Third electricity emergency alert issued this week in Alberta

Alberta's electricity operator issued its third electricity use alert of the week on Thursday — and, unusually, did it in the morning — but called it down a few hours later.

Typically, electricity consumption peaks when people arrive home from work and get to cooking, cleaning and recreating, so between 4 and 7 p.m., so the alerts are more likely to go out in evenings.

But by 8:15 a.m. Thursday, the Alberta Electric System Operator (AESO) issued an Energy Emergency Alert 1, or EEA 1, for the province.

It called it down at 11:15 a.m. but said it would be keeping a close eye on usage for the rest of the day.

A Level 1 warning means all available resources in the energy market are in use and reserves may soon need to be used, according to statement from AESO.

"Cold weather affecting the operations of some generation facilities and low wind in the province as electricity demand begins to ramp up this morning has prompted the AESO to activate an Energy Emergency Alert (EEA) 1," the statement reads.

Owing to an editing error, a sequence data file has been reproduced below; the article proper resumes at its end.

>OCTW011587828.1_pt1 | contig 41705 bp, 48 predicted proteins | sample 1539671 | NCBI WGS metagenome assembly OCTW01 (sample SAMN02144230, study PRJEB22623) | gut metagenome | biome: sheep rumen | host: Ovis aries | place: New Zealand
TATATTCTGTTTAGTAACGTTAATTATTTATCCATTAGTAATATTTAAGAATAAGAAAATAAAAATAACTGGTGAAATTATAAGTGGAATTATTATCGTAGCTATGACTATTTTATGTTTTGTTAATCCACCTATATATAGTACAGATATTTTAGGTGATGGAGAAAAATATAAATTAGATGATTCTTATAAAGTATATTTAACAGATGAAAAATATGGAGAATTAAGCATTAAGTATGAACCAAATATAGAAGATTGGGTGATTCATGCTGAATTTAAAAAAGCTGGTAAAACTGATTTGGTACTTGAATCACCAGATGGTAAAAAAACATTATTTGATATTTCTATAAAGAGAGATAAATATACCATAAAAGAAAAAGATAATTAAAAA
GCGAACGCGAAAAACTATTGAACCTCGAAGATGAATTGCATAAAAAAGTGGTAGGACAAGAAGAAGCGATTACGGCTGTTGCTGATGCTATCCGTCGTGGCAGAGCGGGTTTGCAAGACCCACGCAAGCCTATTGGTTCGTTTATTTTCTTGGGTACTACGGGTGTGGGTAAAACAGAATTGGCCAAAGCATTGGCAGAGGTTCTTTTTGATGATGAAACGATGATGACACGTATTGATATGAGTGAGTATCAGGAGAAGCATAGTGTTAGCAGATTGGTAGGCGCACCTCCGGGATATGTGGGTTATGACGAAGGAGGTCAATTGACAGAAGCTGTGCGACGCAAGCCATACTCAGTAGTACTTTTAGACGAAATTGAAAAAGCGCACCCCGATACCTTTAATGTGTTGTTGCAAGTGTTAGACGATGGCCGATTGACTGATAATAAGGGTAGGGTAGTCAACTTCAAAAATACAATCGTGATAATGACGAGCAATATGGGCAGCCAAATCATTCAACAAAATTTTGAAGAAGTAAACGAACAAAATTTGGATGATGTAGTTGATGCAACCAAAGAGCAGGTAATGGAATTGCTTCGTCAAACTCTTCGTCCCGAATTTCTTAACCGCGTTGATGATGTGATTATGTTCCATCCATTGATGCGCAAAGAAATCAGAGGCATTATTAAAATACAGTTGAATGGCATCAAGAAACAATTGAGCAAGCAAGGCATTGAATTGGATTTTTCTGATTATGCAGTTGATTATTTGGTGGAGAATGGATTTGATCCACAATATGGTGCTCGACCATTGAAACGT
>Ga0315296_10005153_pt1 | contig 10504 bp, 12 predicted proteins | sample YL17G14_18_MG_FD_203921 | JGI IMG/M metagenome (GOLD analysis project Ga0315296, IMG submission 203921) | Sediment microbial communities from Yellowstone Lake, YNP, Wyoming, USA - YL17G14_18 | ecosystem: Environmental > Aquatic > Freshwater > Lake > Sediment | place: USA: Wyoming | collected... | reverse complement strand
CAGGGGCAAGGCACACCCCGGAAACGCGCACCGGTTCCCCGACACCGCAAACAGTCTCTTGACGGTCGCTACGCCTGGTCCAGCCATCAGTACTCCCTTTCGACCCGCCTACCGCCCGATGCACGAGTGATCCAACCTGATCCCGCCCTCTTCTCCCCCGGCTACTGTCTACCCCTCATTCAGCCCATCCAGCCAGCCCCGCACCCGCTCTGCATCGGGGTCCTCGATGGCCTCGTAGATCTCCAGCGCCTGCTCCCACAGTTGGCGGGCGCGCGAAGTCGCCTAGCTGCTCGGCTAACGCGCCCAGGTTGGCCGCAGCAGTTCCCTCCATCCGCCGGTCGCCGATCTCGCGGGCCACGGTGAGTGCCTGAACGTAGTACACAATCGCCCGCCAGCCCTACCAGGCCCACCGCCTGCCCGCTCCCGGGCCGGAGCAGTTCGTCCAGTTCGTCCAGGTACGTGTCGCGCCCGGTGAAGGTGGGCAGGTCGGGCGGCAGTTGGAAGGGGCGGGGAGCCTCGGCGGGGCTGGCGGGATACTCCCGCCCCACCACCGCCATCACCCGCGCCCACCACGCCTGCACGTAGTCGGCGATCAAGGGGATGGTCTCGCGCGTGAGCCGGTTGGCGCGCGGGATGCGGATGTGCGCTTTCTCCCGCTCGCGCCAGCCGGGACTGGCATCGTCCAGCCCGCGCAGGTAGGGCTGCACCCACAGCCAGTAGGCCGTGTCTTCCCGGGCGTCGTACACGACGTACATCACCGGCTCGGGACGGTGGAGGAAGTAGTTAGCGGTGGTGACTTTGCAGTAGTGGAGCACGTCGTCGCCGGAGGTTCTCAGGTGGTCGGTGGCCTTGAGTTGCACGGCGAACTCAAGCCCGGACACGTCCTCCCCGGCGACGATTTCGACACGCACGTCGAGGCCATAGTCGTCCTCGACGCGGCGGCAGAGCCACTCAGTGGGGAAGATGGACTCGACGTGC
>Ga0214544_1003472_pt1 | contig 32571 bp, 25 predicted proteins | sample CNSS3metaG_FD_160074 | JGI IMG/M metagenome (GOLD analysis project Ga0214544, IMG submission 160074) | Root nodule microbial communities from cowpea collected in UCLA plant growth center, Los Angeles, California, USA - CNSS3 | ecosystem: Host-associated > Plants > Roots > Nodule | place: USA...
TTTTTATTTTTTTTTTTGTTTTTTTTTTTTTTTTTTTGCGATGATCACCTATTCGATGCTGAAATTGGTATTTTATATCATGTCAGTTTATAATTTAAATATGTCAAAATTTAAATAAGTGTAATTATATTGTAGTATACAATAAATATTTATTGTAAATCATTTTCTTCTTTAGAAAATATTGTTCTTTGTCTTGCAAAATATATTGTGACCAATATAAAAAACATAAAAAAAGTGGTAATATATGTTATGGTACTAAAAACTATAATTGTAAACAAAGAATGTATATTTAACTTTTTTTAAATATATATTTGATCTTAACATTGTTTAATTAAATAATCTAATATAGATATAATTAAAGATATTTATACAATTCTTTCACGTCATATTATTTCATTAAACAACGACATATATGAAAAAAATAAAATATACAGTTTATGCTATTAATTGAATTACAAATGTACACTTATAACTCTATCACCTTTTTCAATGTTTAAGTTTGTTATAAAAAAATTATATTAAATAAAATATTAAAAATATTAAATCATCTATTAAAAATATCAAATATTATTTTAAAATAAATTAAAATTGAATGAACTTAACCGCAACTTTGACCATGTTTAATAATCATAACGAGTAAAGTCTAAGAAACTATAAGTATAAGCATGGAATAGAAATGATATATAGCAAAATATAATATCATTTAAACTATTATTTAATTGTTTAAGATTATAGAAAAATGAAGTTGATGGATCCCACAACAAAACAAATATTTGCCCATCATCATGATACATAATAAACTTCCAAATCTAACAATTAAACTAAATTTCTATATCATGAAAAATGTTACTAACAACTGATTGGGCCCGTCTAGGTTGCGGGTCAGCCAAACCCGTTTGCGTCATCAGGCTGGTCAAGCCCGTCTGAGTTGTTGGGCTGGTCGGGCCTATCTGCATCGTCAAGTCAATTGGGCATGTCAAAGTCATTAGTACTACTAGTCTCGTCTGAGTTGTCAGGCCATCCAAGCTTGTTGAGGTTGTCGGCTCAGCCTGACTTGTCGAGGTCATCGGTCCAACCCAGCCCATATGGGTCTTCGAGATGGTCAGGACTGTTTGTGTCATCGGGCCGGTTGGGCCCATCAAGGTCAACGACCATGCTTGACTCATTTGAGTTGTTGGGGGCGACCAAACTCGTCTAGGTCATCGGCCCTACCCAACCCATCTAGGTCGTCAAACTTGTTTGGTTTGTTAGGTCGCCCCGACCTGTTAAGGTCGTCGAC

Should the alert move up to Level 2, it would mean energy demands are still being met — but with the use of reserve energy by facilities in the province.

The agency says it issues Level 1 and 2 alerts a few times a year, when the temperatures veer into extreme cold or extreme heat.

It's far more rare to reach Level 3, when AESO says there's the possibility of power outages. 

AESO communications manager Tara de Weerd told The Homestretch this week that the last Level 3 alert was issued in July of 2013.

3rd electricity use alert this week

This is the third EEA warning issued by AESO this week.

On Monday, the province issued a Level 1 alert at about 6 p.m., then upgraded it to a Level 2 alert less than two hours later.

"What's important for Albertans to know is that the first two levels … are really about going through our reserves, and then when we hit an EEA 3, that's the only point in which … Albertans may lose power," said de Weerd.

Only about 13 per cent of electricity in the province is consumed by residences, said de Weerd. 

She says industrial consumers are a major draw on the grid.

That being said, AESO still encourages consumers to watch their electricity use when grid conditions are under an emergency state. 

This could mean switching off unnecessary lights and leaving the dishes or laundry for later.